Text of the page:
An engineering colleague alerted me to one-pot versions of Hainanese chicken rice swirling around social media, and I actually hooted with excitement at the prospect of trying it. It made so much sense. Why not infuse the rice with the meat’s richness by cooking the two together?

Given the short cooking time, bone-in dark meat is a must to add depth to the rice-simmering liquid, and tossing in the trimmings from the ginger prepped for the sauce imparts a sharp fragrance. Once the rice is stirred in, the meat is set over the grains so its fat melts into the pot as the chicken steams to tenderness.

While that pot cooks unattended, the ginger and scallions are finely chopped, and whichever greens are going with this meal — bok choy, napa cabbage or sturdy dark leaves such as collards or kale — are sliced. Oil for the sauce is heated in a wok or skillet once the chicken rice is almost done and poured over the ginger and scallions to mellow their raw edge. The vegetables can then be stir-fried quickly in the sheen of hot oil remaining in the wok, and dinner is served. The choreography for this meal has evolved over the years, but I’d rather change a beloved dish than stop making it altogether for lack of time or energy.

When everything else in life is also changing, even an easier version of an old favorite still feels like home.

RECIPE: One-Pot Ginger Scallion Chicken and Rice

By Genevieve Ko

Hainanese chicken rice, most likely originating from the island of Hainan off the coast of southern China, is a beloved dish of silky poached whole chicken and gingery rice cooked with the bird’s cooking broth and rendered fat. This streamlined version simmers the two together in a single pot to make it a meal fast enough for weeknights. With endless variations throughout the world, most notably in Hong Kong, Singapore and Malaysia, one constant is dipping sauces for the meat. There’s often three: ginger-scallion or ginger-garlic sauce, sweetened dark soy and red chile sauce. Here, hot oil is poured over minced ginger and scallions to create an aromatic blend that brings a warming edge to the comforting rice and meat. The slick of oil that remains is used to quickly stir-fry vegetables to turn this into a complete meal. Any leftover sauce is great over fish, tofu, eggs and noodles.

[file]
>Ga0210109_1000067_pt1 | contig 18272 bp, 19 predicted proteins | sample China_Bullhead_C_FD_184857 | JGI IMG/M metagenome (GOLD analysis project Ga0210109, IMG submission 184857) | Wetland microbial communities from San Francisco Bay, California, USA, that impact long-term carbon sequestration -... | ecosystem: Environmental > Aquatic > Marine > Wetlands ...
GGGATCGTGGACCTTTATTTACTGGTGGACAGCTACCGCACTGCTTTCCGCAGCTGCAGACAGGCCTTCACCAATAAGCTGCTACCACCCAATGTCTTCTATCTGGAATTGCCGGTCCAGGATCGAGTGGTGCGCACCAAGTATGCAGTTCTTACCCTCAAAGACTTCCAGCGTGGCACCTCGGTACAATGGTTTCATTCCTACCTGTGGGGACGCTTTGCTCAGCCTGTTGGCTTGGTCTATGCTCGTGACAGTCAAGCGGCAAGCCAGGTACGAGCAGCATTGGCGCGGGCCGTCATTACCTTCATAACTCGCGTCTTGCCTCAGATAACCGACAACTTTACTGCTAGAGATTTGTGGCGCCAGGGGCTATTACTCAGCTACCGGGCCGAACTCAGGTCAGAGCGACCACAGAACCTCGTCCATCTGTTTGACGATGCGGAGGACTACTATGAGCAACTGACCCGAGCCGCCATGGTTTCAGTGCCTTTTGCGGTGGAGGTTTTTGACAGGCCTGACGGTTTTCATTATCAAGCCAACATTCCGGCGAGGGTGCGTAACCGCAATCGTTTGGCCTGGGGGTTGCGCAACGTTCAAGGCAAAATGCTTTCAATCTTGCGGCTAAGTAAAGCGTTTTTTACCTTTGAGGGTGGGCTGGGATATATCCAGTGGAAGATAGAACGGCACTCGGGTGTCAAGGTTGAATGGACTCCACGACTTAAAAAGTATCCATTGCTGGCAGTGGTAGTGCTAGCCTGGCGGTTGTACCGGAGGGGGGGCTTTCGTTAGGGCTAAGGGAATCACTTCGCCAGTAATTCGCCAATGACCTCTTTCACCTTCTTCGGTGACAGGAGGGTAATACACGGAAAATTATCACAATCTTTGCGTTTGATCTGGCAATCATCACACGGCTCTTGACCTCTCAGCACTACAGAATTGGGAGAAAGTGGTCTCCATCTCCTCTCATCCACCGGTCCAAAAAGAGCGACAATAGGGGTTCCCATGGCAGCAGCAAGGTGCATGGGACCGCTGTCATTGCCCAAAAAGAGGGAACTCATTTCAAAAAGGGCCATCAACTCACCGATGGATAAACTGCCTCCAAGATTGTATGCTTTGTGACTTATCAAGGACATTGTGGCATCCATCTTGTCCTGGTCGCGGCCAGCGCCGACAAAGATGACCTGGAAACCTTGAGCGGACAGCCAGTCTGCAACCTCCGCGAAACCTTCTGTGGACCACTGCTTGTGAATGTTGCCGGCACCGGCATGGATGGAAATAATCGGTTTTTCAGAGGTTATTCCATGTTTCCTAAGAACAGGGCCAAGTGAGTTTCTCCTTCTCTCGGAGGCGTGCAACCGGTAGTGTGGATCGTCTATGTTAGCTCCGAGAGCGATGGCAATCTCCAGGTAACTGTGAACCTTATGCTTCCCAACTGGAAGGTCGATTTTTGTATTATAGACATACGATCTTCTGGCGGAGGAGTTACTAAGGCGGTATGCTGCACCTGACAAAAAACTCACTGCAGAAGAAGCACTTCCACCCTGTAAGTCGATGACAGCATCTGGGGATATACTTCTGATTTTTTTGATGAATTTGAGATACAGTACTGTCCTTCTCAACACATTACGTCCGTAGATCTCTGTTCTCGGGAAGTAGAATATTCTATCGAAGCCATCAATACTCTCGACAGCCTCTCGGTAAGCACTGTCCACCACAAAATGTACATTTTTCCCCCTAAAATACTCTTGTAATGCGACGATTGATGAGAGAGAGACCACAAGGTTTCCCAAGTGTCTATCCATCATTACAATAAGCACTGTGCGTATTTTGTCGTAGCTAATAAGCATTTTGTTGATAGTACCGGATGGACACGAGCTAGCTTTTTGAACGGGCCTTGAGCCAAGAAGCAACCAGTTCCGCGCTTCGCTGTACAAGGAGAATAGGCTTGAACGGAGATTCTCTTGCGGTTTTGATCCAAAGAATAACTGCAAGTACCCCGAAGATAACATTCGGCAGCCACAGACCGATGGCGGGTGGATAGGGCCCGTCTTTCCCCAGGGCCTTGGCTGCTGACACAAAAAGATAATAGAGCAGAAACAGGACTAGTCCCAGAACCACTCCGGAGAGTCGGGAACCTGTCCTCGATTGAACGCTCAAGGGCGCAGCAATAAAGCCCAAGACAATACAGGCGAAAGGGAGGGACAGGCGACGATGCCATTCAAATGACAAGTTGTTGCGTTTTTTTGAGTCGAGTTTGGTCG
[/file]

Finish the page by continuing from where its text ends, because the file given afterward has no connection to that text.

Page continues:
Yield: 4 to 6 servings

Total time: 1 hour

Ingredients

  • 1 (3-inch) piece fresh ginger (2 ounces), scrubbed well
  • 2 3/4 pounds chicken drumsticks or bone-in thighs, or a combination
  • Salt
  • 2 cups jasmine rice
  • 1 bunch scallions
  • 1/2 cup canola or other neutral-flavored oil, such as grapeseed or sunflower
  • 12 ounces sturdy leafy greens, such as bok choy, napa cabbage and kale
  • 1/2 teaspoon rice or sherry vinegar (optional)

Preparation

1. Trim the ends and sides with knobby rounds off the ginger. Put the ginger trimmings in a large Dutch oven or other heavy pot, along with the chicken. Add 3 cups cold water and a big pinch of salt, then bring to a boil over high heat. Reduce the heat to maintain a steady simmer, and simmer, turning the pieces once, for 15 minutes.